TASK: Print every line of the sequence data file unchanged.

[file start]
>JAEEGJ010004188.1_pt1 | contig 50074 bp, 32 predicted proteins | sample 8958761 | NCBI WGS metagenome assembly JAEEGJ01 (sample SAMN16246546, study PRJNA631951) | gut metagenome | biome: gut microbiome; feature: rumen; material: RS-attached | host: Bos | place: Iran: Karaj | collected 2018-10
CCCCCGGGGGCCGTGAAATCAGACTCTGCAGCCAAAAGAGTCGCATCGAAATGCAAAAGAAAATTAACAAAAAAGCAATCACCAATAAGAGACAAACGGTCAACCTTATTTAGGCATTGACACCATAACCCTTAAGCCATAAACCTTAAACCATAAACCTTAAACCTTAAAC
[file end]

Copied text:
>JAEEGJ010004188.1_pt1 | contig 50074 bp, 32 predicted proteins | sample 8958761 | NCBI WGS metagenome assembly JAEEGJ01 (sample SAMN16246546, study PRJNA631951) | gut metagenome | biome: gut microbiome; feature: rumen; material: RS-attached | host: Bos | place: Iran: Karaj | collected 2018-10
CCCCCGGGGGCCGTGAAATCAGACTCTGCAGCCAAAAGAGTCGCATCGAAATGCAAAAGAAAATTAACAAAAAAGCAATCACCAATAAGAGACAAACGGTCAACCTTATTTAGGCATTGACACCATAACCCTTAAGCCATAAACCTTAAACCATAAACCTTAAACCTTAAAC